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Meleah Geertsma’s Blog

Setting the Record Straight on the Health Impacts of Petroleum Coke

Meleah Geertsma

Posted February 28, 2014 in Curbing Pollution, Environmental Justice, Health and the Environment, Moving Beyond Oil

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Recently, the Michigan Department of Environmental Quality (MDEQ) drew attention by issuing a toxicity assessment of petroleum coke dust, in conjunction with its permitting of a coke storage facility in Detroit. At least one news article mistakenly labeled the report as finding that “petcoke [is] not dangerous to health.” This headline gives me a chance apply my years of public health school, so let’s take a closer look.

First, the MDEQ most certainly did find that there are health threats from petroleum coke, stating that “Human exposure to fine particulate matter (PM) emissions from petcoke storage piles, at sufficiently high concentrations and durations of exposure, could cause respiratory and cardiovascular effects characteristic of PM inhalation exposures.” In other words, inhaling pet coke dust is bad for your lungs and heart. The animal study of pet coke relied upon by both the EPA and MDEQ in their analyses of petcoke found “irreversible respiratory effects,” specifically chronic inflammation of the lungs and increased lung weights, “at all concentrations tested” (emphasis added).

MDEQ also concluded that petcoke dust is no more toxic than dust generally in terms of other health impacts like cancer. But there are at least two good reasons to be particularly concerned about petroleum coke compared to other materials stored at industrial sites:

  • Petroleum coke is more prone to becoming airborne than other materials because it contains a higher amount of fine silt than substances like gravel or sand – so people are more likely to be exposed to higher levels of it, increasing the chance of lung and heart impacts.This point was recently made in a study conducted by CDM Smith, a global consulting firm, for the City of Chicago. As summarized by the City, the study showed that "due to its high silt content, petcoke was found to have much higher overall emissions than other bulk materials and, therefore, greater air quality impacts from outdoor storage." (quoting the City’s Response to Comments for its public health regulations, emphasis added)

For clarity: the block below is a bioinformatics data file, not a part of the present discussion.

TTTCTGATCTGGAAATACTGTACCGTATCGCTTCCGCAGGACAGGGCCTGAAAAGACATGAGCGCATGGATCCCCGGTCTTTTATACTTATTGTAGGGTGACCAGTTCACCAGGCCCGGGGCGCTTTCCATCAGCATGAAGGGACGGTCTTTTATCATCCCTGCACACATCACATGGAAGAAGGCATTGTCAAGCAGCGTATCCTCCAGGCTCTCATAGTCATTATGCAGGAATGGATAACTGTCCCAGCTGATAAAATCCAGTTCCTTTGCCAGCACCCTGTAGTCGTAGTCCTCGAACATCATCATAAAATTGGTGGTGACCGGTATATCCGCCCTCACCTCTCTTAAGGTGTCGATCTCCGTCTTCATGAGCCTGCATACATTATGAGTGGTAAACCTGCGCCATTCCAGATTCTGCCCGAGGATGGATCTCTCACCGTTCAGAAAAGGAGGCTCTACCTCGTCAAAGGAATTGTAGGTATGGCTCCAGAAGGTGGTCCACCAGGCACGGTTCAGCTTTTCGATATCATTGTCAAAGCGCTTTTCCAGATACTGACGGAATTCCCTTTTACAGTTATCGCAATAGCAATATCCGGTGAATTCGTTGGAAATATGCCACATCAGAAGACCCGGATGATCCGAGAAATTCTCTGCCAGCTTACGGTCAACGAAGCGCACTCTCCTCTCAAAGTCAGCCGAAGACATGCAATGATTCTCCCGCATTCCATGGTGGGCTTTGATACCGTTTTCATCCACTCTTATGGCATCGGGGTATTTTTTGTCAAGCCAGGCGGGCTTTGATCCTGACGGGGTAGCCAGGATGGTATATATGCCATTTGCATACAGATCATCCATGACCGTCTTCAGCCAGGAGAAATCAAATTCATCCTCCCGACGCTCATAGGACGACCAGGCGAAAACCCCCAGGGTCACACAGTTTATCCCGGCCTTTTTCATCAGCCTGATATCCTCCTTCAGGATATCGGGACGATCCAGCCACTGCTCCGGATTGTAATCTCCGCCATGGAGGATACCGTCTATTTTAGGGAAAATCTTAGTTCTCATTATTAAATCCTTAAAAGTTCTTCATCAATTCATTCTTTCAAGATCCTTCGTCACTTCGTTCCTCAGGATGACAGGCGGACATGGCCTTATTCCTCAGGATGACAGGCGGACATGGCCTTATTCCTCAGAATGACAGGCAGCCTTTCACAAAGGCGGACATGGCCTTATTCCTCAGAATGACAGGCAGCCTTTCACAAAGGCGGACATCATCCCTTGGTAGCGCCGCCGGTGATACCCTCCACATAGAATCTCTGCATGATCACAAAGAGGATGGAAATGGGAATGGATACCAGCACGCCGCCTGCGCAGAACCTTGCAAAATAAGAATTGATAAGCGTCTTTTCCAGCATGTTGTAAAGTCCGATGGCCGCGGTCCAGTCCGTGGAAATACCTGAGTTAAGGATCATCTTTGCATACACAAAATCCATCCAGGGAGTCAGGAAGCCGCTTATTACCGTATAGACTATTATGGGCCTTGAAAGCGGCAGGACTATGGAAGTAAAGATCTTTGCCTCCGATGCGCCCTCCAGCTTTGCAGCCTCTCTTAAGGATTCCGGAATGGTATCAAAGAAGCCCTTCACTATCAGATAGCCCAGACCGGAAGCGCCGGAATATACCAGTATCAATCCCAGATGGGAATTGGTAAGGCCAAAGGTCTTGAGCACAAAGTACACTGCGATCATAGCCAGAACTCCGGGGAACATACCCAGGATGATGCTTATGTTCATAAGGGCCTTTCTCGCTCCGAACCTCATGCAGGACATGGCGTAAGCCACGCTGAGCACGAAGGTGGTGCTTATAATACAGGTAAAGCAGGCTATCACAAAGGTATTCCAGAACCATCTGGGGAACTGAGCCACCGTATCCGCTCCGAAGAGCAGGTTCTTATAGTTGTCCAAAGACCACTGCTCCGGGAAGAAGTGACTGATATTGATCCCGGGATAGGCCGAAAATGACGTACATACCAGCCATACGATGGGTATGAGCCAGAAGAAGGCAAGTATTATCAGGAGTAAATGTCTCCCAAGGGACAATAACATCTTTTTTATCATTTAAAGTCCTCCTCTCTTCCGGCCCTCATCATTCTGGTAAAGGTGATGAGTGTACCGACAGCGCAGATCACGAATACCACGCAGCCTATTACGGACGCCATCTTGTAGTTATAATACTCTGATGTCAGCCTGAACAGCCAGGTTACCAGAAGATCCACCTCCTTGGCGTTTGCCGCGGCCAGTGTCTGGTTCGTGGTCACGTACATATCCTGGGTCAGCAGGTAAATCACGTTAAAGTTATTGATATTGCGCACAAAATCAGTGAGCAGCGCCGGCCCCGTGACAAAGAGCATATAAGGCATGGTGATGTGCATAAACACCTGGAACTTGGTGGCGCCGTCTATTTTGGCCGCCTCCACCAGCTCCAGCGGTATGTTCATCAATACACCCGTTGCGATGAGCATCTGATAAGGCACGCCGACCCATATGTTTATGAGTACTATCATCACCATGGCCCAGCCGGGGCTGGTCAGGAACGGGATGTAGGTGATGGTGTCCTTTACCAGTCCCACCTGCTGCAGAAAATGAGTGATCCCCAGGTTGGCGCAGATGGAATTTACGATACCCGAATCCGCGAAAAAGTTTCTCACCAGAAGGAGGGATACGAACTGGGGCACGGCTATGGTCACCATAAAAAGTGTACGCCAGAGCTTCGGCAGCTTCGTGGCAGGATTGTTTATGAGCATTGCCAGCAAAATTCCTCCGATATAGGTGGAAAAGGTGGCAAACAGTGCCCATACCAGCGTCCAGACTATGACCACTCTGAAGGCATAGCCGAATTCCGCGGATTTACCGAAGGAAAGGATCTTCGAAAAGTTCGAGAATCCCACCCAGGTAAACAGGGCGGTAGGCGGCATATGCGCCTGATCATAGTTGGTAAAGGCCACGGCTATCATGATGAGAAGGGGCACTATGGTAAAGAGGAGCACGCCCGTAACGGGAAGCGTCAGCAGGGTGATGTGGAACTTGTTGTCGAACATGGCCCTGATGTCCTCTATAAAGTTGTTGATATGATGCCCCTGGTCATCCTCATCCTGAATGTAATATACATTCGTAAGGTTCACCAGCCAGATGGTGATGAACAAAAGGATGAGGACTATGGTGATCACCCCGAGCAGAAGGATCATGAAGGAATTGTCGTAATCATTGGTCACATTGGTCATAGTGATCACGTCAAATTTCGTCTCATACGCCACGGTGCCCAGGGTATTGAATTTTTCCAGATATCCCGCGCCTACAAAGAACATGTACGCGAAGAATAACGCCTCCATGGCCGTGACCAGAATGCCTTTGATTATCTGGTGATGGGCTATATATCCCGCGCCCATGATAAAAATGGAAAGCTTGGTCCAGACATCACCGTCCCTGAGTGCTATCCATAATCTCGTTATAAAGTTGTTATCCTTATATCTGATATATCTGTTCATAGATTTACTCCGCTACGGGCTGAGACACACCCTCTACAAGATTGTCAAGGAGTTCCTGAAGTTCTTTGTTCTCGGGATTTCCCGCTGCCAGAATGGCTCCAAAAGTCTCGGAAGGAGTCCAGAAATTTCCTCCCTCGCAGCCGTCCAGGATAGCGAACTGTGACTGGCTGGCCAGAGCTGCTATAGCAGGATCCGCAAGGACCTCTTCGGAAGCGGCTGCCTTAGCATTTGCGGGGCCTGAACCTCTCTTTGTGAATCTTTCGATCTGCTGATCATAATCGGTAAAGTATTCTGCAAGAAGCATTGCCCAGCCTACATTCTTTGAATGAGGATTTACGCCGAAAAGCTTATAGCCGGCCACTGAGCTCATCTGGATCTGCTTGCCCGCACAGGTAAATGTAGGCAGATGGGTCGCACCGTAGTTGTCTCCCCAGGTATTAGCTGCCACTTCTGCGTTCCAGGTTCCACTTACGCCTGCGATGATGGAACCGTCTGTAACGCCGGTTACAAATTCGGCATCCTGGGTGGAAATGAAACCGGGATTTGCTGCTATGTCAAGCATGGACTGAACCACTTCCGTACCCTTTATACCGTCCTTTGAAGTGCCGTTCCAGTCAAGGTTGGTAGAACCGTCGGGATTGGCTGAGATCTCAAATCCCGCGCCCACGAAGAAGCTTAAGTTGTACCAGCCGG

• Not all other forms of dust are piled 4 to 5 stories high next to residential neighborhoods like the pet coke in the Calumet and Detroit areas - this proximity again increases exposure and so the risk of lung and heart impacts.

Moreover, the animal study that MDEQ relied upon is from 1987 and was sponsored by the American Petroleum Institute. While I’m sure that the researchers followed proper protocols and their findings of lung impacts at all concentrations indicates a lack of bias, I personally would feel more reassured about their finding a lack of cancer impacts if current and non-industry funded research confirmed these results.

And typical estimates of dust impacts by companies and air agencies assume average weather conditions (e.g., 10 mph winds) and high effectiveness of controls. In the real world, neither of these assumptions plays out in the course of a year: as those of us who live in Chicago know, there are many days per year when winds blow upwards of 20 mph, and controls that require daily efforts by personnel don’t always get implemented as intended (and in the case of dust, some controls don’t even work when the winds are blowing).  

In sum, we know enough now to conclude that uncovered piles of petcoke served by streams of trucks and barges don't mix with neighborhoods. And we need more robust and objective scientific research to understand the full health ramifications of blowing this dust into places where people live and play. Until then, I wouldn’t move to or let my children play in a neighborhood next to these piles – would you?

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Switchboard is the staff blog of the Natural Resources Defense Council, the nation’s most effective environmental group. For more about our work, including in-depth policy documents, action alerts and ways you can contribute, visit NRDC.org.

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